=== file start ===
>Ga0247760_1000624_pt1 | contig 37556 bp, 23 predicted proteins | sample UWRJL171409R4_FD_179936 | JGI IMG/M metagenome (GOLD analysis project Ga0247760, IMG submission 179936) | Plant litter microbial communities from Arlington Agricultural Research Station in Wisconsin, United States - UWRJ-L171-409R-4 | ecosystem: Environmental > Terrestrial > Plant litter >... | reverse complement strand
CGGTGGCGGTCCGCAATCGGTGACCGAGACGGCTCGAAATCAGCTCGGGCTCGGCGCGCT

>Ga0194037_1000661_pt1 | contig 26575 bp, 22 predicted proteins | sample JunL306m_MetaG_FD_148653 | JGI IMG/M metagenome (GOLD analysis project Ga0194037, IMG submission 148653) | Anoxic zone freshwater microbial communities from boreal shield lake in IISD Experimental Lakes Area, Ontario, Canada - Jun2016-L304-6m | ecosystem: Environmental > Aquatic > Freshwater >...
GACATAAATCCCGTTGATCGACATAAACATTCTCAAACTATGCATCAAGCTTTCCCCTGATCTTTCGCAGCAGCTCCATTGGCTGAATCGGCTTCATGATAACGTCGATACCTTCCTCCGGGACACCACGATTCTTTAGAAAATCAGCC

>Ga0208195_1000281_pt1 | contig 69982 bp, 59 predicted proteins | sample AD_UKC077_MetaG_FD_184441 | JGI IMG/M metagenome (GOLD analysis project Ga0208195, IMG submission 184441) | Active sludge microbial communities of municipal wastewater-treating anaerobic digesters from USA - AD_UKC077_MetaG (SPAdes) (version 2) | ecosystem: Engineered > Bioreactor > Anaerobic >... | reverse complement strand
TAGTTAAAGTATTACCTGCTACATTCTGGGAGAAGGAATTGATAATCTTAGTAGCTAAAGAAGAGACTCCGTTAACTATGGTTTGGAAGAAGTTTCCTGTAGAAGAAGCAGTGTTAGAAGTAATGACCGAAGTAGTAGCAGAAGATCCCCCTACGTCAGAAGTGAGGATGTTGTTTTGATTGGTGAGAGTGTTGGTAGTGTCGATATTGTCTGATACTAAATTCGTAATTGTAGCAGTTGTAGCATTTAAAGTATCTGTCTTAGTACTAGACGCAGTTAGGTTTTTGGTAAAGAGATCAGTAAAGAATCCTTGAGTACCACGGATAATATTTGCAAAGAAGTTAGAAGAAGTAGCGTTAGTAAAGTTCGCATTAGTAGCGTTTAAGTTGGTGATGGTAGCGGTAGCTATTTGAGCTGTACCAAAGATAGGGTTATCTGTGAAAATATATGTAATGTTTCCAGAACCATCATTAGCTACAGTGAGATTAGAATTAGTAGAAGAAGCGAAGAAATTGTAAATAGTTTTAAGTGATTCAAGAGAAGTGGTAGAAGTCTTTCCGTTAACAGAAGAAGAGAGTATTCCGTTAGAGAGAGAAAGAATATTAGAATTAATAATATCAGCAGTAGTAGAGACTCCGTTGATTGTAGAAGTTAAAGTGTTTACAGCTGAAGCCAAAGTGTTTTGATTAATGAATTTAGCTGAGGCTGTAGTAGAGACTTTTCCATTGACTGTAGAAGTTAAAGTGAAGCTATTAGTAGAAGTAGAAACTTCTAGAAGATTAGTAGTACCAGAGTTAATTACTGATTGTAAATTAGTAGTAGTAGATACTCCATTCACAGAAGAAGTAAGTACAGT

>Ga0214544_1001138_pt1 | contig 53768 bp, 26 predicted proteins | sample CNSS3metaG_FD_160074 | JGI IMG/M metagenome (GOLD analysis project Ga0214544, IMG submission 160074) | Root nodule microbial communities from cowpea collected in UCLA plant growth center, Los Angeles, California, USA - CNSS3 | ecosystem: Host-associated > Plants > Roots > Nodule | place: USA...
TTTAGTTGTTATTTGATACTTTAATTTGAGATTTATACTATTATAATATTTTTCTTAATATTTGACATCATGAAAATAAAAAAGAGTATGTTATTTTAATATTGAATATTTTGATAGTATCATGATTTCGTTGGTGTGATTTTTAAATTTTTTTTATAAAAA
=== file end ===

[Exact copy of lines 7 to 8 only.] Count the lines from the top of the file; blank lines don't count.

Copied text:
>Ga0214544_1001138_pt1 | contig 53768 bp, 26 predicted proteins | sample CNSS3metaG_FD_160074 | JGI IMG/M metagenome (GOLD analysis project Ga0214544, IMG submission 160074) | Root nodule microbial communities from cowpea collected in UCLA plant growth center, Los Angeles, California, USA - CNSS3 | ecosystem: Host-associated > Plants > Roots > Nodule | place: USA...
TTTAGTTGTTATTTGATACTTTAATTTGAGATTTATACTATTATAATATTTTTCTTAATATTTGACATCATGAAAATAAAAAAGAGTATGTTATTTTAATATTGAATATTTTGATAGTATCATGATTTCGTTGGTGTGATTTTTAAATTTTTTTTATAAAAA